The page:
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Environ Pollut. 2016 Sep;216:460-469. doi: 10.1016/j.envpol.2016.05.078. Epub 2016 Jun 11.

Anthropogenic impact on mangrove sediments triggers differential responses in the heavy metals and antibiotic resistomes of microbial communities.

Author information

1
Research Center for Chemistry, Biology and Agriculture (CPQBA), University of Campinas (UNICAMP), Campinas, São Paulo, Brazil.
2
Department of Soil Science, ''Luiz de Queiroz'' College of Agriculture, University of Sao Paulo, Piracicaba, São Paulo, Brazil.
3
University of California, Davis, Department of Animal Science, Davis, CA, USA.

Abstract

Mangroves are complex and dynamic ecosystems highly dependent on diverse microbial activities. In the last decades, these ecosystems have been exposed to and affected by diverse human activities, such as waste disposal and accidental oil spills. Complex microbial communities inhabiting the soil and sediment of mangroves comprise microorganisms that have developed mechanisms to adapt to organic and inorganic contaminants. The resistance of these microbes to contaminants is an attractive property and also the reason why soil and sediment living microorganisms and their enzymes have been considered promising for environmental detoxification. The aim of the present study was to identify active microbial genes in heavy metals, i.e., Cu, Zn, Cd, Pb and Hg, and antibiotic resistomes of polluted and pristine mangrove sediments through the comparative analysis of metatranscriptome data. The concentration of the heavy metals Zn, Cr, Pb, Cu, Ni, Cd, and Hg and abundance of genes and transcripts involved in resistance to toxic compounds (the cobalt-zinc-cadmium resistance protein complex; the cobalt-zinc-cadmium resistance protein CzcA and the cation efflux system protein CusA) have been closely associated with sites impacted with petroleum, sludge and other urban waste. The taxonomic profiling of metatranscriptome sequences suggests that members of Gammaproteobacteria and Deltaproteobacteria classes contribute to the detoxification of the polluted soil. Desulfobacterium autotrophicum was the most abundant microorganism in the oil-impacted site and displayed specific functions related to heavy metal resistance, potentially playing a key role in the successful persistence of the microbial community of this site.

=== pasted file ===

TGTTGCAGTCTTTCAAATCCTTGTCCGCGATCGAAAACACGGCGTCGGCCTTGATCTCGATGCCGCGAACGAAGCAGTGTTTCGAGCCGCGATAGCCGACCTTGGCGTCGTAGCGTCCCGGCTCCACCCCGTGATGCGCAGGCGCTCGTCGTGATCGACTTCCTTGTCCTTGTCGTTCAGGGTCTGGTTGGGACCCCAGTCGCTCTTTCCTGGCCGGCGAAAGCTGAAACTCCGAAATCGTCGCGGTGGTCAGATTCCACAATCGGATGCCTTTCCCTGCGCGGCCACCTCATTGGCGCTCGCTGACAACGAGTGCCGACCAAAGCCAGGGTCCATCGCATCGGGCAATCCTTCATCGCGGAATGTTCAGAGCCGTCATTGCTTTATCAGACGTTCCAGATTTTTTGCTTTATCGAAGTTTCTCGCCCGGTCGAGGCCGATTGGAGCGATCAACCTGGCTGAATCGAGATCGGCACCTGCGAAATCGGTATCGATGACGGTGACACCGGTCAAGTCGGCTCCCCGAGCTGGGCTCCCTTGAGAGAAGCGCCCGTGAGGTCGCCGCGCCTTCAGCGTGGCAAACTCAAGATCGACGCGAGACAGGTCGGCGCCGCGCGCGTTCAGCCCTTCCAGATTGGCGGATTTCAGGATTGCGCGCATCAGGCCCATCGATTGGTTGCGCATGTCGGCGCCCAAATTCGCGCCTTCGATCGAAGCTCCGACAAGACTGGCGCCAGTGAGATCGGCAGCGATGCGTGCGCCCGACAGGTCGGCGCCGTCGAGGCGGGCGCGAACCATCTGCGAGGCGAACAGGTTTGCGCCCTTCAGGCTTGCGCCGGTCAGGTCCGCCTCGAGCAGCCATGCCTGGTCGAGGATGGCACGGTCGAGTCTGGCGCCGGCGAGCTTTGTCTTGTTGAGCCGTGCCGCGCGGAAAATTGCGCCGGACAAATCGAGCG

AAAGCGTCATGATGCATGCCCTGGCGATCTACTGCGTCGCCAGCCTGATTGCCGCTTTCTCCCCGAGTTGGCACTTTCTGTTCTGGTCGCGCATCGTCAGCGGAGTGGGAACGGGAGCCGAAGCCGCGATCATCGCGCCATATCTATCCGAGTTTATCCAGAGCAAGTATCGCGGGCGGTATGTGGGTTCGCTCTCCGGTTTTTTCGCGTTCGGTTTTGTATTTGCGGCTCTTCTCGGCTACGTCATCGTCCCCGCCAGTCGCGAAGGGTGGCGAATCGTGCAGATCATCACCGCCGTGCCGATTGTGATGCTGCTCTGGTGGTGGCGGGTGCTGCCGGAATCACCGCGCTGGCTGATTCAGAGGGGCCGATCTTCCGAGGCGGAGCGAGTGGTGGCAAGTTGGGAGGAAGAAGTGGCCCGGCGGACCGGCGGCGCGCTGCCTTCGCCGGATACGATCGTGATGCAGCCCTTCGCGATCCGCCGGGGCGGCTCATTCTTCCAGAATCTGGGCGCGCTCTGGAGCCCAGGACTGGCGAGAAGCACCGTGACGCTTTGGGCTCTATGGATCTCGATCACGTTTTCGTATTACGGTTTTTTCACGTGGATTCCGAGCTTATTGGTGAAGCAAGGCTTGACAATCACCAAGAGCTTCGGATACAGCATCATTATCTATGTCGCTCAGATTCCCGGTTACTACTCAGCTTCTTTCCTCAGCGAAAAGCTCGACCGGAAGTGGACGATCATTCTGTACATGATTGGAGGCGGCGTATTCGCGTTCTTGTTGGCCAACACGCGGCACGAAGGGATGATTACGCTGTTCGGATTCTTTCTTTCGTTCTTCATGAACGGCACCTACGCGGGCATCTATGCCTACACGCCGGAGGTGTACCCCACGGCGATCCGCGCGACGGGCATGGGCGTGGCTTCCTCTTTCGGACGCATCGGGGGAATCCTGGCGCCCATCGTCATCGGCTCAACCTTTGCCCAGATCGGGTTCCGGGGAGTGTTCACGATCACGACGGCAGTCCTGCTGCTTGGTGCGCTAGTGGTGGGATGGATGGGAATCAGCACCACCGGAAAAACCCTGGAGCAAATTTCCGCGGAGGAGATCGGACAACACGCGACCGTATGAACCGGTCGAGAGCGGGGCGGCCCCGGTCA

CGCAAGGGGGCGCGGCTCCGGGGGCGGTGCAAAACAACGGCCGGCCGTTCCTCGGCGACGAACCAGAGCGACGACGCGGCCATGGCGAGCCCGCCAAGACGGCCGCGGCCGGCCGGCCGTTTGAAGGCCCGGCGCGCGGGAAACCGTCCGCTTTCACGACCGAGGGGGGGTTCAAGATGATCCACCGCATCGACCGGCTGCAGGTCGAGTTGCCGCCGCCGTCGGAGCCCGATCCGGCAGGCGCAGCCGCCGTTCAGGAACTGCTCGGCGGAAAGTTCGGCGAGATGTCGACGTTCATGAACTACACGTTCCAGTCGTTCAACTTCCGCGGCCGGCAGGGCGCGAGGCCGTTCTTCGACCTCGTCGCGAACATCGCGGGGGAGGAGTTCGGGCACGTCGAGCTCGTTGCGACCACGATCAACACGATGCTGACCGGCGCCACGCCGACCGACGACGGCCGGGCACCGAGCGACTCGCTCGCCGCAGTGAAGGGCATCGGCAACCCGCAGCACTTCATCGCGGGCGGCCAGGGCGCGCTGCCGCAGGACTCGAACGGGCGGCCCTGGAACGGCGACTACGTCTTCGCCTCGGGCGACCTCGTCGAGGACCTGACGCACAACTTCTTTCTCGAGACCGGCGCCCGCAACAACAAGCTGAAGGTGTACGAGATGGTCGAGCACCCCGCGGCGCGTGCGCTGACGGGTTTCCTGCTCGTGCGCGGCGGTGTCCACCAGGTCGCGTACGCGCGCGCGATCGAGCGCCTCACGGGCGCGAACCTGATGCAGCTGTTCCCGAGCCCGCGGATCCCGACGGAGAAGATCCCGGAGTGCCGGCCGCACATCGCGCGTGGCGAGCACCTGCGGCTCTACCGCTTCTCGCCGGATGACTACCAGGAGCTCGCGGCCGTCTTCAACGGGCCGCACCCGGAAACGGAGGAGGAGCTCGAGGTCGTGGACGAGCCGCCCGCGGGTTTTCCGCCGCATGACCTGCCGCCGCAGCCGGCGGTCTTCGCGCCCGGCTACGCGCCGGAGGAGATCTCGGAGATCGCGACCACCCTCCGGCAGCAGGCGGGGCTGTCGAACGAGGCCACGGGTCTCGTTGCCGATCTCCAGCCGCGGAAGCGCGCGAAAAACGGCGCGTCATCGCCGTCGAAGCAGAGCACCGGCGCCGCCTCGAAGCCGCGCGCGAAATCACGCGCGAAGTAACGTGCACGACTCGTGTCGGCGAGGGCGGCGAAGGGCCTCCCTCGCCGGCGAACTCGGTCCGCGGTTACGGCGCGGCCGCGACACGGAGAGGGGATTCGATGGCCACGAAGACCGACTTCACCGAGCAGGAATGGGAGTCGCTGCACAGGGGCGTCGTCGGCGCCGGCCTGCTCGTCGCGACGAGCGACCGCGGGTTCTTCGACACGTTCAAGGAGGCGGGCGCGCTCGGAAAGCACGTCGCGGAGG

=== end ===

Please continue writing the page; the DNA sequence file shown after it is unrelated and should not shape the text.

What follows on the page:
KEYWORDS:

Heavy metal and antibiotic resistance; Mangroves; Microbial communities; Oil spill; Resistomes

PMID:
27297401
DOI:
10.1016/j.envpol.2016.05.078
[Indexed for MEDLINE]

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